Ultrasonic sound recorders detect bat species hanging out at Chowilla
High-tech acoustic recording devices sound like something you’d see secret agents using in a spy movie.
But recently, ecologists in South Australia’s Riverland have been using this high-tech equipment to detect native bat species on the Chowilla Floodplain.
Department for Environment and Water (DEW) Ecologist Grace Hodder said the Chowilla ecosystem is regularly monitored to inform environmental watering of the floodplain and direct water to support critical habitat for native fauna such as fish, frogs and waterbirds.
“What people might not know however is that Chowilla is also home to a diverse assemblage of bats, which comprises more than half of the native mammal species inhabiting the floodplain,” Grace said.
“The last dedicated survey for bats on Chowilla was conducted in the 1990s, so little is known about the species, how abundant they are and their habitat preferences.
“We wanted to fill these knowledge gaps, to help guide environmental watering to also support the microbats of Chowilla wherever possible.”
Grace explained that ecologists used “Minibat Songmeter” acoustic recording devices to record bat calls at 12 sites across the floodplain, using ultrasonic sound frequencies.
“We then visually examined these recordings, known as “bat call sonographs” to detect the call signatures of the different bat species – with some quite interesting results,” Grace said.
“We were able to detect 12 different bat species. The most commonly recorded included the Southern Free-tailed Bat, Gould’s Wattled Bat, the White-striped Free-tailed Bat and the Little Forest Bat.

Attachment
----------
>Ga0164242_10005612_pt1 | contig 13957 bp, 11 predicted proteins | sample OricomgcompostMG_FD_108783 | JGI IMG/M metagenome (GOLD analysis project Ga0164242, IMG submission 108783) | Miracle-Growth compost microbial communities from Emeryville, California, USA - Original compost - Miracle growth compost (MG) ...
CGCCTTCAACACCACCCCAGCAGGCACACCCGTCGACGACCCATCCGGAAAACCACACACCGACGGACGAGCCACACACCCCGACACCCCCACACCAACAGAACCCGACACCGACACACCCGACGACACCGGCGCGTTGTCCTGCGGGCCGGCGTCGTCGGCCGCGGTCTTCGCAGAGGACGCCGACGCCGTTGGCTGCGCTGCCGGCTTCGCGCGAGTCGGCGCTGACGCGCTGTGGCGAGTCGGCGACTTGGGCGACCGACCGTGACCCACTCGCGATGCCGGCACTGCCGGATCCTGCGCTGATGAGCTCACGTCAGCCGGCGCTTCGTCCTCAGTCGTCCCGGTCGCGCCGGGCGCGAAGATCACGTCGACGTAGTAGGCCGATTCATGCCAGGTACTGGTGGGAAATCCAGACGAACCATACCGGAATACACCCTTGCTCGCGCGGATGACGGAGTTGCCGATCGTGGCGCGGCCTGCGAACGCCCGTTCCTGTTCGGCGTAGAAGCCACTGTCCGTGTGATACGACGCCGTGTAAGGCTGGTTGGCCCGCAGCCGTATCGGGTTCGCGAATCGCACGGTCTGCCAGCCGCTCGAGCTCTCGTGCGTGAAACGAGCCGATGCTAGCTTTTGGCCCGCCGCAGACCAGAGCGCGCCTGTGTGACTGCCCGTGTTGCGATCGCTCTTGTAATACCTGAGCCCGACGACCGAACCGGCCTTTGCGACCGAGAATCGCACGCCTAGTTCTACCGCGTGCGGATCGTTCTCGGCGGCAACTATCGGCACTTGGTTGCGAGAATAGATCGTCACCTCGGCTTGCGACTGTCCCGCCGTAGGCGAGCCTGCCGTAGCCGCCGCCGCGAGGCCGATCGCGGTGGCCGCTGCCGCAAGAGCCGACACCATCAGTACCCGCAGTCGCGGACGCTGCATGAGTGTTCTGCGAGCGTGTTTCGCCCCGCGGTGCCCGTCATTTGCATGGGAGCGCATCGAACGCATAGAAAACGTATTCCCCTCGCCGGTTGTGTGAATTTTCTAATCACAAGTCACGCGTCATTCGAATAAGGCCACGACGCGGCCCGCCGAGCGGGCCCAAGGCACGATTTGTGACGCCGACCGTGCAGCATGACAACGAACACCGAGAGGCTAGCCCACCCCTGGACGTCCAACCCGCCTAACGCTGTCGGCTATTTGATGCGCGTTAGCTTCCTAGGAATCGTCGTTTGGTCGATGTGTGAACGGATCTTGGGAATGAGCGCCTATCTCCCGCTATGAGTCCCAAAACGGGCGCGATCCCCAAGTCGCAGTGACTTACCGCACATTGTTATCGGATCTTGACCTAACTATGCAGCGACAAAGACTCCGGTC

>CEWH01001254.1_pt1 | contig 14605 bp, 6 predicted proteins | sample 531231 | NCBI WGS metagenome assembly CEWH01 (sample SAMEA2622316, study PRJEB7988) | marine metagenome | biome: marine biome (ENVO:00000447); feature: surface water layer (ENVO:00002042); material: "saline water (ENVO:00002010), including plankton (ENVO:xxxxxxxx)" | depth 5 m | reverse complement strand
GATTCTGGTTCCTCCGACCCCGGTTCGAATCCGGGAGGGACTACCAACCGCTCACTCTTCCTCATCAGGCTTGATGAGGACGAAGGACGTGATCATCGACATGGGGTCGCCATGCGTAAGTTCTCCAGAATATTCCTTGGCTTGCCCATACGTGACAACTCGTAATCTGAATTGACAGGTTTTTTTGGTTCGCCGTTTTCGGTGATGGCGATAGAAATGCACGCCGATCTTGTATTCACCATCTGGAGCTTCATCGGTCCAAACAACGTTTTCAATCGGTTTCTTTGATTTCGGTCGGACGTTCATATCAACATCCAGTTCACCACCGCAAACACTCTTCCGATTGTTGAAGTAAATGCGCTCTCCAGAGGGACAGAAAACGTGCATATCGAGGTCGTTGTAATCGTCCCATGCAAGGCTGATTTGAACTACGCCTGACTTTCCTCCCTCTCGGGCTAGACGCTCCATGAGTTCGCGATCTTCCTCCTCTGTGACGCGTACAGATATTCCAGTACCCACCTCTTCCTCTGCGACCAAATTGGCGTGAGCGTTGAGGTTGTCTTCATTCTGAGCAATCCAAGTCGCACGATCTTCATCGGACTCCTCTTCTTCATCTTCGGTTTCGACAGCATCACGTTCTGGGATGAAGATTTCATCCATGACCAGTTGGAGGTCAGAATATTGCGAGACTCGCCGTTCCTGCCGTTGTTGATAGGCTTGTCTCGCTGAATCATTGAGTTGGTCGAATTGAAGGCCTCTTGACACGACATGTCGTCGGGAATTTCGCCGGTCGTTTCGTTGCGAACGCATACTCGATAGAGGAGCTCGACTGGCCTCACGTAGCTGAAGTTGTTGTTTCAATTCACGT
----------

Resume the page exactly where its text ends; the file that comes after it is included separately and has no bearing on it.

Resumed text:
“The White-striped Free-tailed Bat is one of the few microbats whose foraging echolocation calls can be heard by humans. So, next time you hear a bat overhead, you are likely to know which species it is!”
Grace explained that many of the species detected at Chowilla have a preference for roosting and nesting in the hollows of Redgum and other Eucalypt species which are a major focus of environmental watering efforts.
“The study therefore highlights the importance of maintaining and improving the health of Redgum and Blackbox Eucalypt woodlands on the floodplain, particularly to support the growth of mature trees to the age at which they form these hollows which usually takes at least 100 years,” Grace said.
This project was funded by The Living Murray, a joint initiative funded by the New South Wales, Victorian, South Australian, Australian Capital Territory and Commonwealth Governments, coordinated by the Murray–Darling Basin Authority.